Movie Reviews

I want every teenage girl I know to watch Moxie

In one of the first scenes of Moxie Vivian (Hadley Robinson) stares at her computer pondering her college essay question: “Reflect on a cause you feel passionate about. Explain its significance to you and what steps you took to make a change.”

Vivian’s struggle to answer the question is exactly why I want every teenage girl I know to watch Moxie.

Moxie is a movie about a group of girls who start a revolution in their high school and stand up for women’s rights inspired by the zine ‘Moxie’, anonymously created by Vivian.

Let’s back up. Vivian is the only daughter of a single mom, and former sixteen-year-old revolutionist Lisa (Amy Poehler). When Lisa was a teenager she wanted to smash the patriarchy, read zines and listened to feminist punk music from Bikini Kill. Vivian is the opposite.

She’s a quiet introvert and is very happy to be a wallflower with her best friend Claudia (Lauren Tsai from Terrace House). Her strategy to survive high school is to keep her head down. All that changes when two things happen: first a new girl, Lucy (Alycia Pascual-Peña) shows up and doesn’t want to keep her head down (and nor should she!), and the ‘list’ comes out and the girls of the school are awarded “superlatives”. For the first time, Vivian sees the issues at her school — how wrong the list is and how predatory the boys are.

In a rage, she goes home and starts a zine called ‘Moxie’.

The zine is packed full of feminist calls to action – with the first being to draw hearts and stars on your hand.

Vivian nervously leaves a stack of zines in the bathroom but is soon secretly thrilled to see the girls in her school galvanized by what she’s created. She sees stars and hearts on their hands. She sees the girls start to stand up for themselves. She becomes really close with Lucy and friends with a larger group of girls who are also sick of the status quo. She finds a cute boy, Seth (Nico Hiraga), who supports the feminist movement and who she has an adorable relationship with. Most importantly, she gains confidence. We watch her stand up straighter, wear bolder clothing, and get reckless.

Sure it comes crashing down at some point because you know every good movie needs a conflict. However, it all works out and the girls have a great ending.

The movie is extremely well made: the plots great, the acting is phenomenal, the production design is wonderful, and Amy Poehler should be extremely proud of herself for the overall direction of this movie.

I want teenage girls to watch this movie because it’s a great movie, but I really want them to watch this for all the little moments.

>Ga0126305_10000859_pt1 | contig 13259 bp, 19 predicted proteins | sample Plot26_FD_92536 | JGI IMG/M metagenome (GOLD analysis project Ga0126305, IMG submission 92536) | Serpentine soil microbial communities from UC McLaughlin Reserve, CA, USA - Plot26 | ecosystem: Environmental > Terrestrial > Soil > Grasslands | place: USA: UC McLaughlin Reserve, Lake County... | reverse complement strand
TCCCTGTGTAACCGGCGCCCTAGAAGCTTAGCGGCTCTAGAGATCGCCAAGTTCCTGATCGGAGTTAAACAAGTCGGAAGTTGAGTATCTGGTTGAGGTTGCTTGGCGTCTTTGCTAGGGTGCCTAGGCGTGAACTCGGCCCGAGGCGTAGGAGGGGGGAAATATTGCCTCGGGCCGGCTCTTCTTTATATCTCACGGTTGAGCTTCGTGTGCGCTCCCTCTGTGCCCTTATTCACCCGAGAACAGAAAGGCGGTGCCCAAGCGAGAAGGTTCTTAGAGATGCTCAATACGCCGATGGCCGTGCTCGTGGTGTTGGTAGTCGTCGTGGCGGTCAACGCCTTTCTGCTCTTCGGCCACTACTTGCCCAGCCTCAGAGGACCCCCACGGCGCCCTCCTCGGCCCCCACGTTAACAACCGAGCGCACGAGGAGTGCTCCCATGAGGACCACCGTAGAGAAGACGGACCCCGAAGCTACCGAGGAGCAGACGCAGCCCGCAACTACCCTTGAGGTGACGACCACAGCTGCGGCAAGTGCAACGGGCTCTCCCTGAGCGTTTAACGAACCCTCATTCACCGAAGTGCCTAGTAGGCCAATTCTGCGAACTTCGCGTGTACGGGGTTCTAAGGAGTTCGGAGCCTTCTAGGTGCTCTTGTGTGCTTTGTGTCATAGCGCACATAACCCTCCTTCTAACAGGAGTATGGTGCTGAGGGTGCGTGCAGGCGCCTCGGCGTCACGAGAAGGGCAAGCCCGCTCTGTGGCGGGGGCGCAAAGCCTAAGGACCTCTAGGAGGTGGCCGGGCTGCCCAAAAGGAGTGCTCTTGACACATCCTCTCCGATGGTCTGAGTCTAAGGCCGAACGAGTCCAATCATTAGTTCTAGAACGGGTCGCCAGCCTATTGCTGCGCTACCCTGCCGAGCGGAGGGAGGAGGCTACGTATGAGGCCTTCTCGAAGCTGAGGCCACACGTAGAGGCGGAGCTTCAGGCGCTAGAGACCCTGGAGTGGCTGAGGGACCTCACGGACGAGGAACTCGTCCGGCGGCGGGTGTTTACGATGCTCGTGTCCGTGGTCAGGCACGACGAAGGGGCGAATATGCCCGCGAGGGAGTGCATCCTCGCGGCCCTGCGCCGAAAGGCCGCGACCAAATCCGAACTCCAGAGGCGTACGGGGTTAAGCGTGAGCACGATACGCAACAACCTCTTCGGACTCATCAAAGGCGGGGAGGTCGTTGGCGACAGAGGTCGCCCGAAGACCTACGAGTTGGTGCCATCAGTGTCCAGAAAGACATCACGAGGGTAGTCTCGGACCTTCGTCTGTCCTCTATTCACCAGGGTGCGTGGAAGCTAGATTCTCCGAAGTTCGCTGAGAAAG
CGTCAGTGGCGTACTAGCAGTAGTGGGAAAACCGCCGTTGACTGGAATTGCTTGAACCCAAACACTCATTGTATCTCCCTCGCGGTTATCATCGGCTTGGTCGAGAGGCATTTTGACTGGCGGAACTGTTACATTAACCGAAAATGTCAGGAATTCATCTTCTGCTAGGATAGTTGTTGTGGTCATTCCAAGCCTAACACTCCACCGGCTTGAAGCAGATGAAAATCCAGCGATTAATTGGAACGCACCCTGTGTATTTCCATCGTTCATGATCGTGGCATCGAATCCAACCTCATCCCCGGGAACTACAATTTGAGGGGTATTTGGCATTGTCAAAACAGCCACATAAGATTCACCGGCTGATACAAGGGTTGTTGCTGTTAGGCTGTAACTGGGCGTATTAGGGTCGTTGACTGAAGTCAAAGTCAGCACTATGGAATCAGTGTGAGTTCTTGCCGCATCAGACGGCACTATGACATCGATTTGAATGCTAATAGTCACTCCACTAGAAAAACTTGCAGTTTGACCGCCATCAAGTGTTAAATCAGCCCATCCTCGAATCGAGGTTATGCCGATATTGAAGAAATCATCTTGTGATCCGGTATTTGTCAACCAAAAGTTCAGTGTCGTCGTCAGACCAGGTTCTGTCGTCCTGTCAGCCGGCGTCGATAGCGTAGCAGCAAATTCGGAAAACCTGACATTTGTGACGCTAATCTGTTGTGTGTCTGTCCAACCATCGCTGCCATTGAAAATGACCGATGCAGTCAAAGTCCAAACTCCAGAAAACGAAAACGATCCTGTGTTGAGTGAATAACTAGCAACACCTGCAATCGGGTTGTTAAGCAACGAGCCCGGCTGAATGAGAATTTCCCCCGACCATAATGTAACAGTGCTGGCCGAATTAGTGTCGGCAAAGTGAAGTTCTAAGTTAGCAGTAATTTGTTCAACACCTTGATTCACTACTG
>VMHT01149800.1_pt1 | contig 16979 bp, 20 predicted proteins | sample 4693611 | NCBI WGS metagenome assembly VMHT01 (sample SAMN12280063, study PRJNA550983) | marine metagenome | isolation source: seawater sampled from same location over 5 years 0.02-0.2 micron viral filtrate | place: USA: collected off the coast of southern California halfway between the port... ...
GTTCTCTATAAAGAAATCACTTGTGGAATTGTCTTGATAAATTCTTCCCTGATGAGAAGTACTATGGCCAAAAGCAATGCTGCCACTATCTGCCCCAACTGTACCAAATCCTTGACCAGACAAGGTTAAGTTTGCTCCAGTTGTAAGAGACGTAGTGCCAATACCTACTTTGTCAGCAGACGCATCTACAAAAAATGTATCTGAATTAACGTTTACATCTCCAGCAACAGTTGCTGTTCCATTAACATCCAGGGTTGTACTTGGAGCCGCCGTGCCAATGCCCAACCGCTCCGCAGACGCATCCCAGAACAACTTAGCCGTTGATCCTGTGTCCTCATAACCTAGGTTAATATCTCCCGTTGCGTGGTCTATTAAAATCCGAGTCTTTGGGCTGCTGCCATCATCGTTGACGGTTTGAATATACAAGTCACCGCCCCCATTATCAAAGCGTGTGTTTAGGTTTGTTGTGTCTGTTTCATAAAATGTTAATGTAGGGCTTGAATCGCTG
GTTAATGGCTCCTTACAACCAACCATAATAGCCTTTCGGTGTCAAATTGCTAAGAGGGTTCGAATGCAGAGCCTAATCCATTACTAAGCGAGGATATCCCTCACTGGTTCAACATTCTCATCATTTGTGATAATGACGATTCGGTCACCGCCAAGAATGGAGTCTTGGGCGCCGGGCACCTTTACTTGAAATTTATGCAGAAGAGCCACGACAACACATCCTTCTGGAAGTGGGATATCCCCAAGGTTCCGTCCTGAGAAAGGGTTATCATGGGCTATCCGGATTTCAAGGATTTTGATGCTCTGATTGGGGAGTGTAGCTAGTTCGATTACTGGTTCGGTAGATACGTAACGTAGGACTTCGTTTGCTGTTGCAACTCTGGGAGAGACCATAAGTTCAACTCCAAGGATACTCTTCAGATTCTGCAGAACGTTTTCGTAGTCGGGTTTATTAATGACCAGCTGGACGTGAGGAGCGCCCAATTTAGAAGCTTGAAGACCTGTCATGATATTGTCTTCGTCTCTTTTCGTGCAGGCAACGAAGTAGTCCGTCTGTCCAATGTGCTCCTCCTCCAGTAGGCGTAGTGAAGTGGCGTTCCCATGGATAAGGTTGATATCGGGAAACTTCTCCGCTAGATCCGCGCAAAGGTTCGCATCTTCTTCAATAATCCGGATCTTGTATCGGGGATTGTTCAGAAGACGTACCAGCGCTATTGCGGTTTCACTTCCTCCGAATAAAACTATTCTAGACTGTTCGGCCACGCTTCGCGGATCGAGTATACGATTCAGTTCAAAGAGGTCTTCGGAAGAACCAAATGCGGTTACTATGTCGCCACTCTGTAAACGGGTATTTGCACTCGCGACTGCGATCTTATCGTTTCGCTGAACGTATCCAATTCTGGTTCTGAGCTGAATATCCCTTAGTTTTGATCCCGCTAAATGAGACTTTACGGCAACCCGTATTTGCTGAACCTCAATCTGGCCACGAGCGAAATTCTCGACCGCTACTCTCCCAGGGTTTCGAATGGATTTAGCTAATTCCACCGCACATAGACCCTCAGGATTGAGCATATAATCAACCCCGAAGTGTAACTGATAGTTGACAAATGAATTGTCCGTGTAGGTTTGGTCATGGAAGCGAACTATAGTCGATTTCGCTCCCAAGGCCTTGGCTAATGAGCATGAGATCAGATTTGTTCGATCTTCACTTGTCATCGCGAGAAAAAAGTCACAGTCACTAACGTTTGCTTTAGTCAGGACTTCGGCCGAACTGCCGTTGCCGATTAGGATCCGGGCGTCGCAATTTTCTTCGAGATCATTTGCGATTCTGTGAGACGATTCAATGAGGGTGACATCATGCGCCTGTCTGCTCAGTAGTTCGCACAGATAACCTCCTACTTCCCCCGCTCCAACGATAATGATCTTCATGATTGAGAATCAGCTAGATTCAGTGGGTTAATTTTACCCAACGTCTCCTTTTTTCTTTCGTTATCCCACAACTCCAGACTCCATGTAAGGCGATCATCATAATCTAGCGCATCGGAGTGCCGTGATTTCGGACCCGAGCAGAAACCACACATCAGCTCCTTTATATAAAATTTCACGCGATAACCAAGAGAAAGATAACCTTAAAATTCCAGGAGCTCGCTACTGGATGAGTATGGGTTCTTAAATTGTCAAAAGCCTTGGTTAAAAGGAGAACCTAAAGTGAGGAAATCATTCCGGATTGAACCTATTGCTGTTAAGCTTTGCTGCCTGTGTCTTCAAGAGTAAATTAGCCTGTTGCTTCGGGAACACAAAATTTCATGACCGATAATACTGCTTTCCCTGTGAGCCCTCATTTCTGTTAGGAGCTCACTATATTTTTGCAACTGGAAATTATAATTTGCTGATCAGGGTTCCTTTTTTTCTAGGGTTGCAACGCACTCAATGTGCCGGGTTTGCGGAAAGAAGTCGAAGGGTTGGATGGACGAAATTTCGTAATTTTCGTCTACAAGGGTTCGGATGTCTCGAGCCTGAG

I want them to call out The Great Gatsby for being an antiquated book to their English teachers. I want them to bust out their arts and crafts make creative things they are proud of. I want them to ride their bikes in the rain to the copy shops. I want them to call out dress codes. I want them to nominate their friends for scholarships. I want them to date boys who can name all the American Girl dolls (swoon) and have their friends send them supportive texts hyping you up.

Unfortunately, they are going to make mistakes and they’ll probably yell at their moms. They’ll probably have some friend fights (they are the worst but highly likely). Overall, I just really want them to learn that’s it’s going to be ok in the end

Along the way, they’re going to have to deal with jerks like Mitchell Wilson (Patrick Schwarzenegger) and all their micro (and not so micro) aggressions. They’ll come up against the establishment – people like Principal Shelly (Marcia Gay Harden) who will stand in your way. You might lose an election like Kiera does (and like 16-year-old me) and it’s going to be hard.

But I want all my teens to know they can do something about the things they are passionate about.

I feel like I ask my Girl Guides what they are passionate about every week. We talk about ways they can make a change and we encourage the girls to figure out how to make it possible. We’re constantly talking to the girls about feminism and smashing the patriarchy. My girls get this in their lives – but I know these girls are often the only girls in their schools in our program, the only ones getting this kind of feminist leadership training in a formal way. So I obviously want my Girl Guides to watch this movie because I think they’ll love it – but really, I want their friends to watch it. I want them to tell everyone they know to watch this movie because I want all the girls to be inspired by Moxie.

Basically it should be mandatory teen girl watching.

For my adult friends – I feel like this movie fits in with a few of my other favourites from recent years, Eighth Grade, Booksmart, and Promising Young Woman – all exploring themes of feminism, misogyny, gender inequality, and generally what it’s like to be a young woman/girl. However, those movies all felt like movies for adults. Promising Young Woman is Moxie with murder, Booksmart is what the girls from Moxie become when they hit senior year, and Eighth Grade is more of a reflection on that time rather than a movie for eighth-graders.

Moxie is a movie about teenagers for teenagers. Sure there is some drinking, swearing, and sex – but it’s all done in an age-appropriate way. It’s not pandering or too mature. It hits the right balance and if I was a teenager I know I’d be running to my craft cupboard to make a zine for my school.

That being said – teenagers who are reading this… it’s not cool to cuddle with your potential boyfriend in a casket. Like yes it’s cute in the movie… not in real life. Just fyi.

Moxie is now streaming on Netflix.

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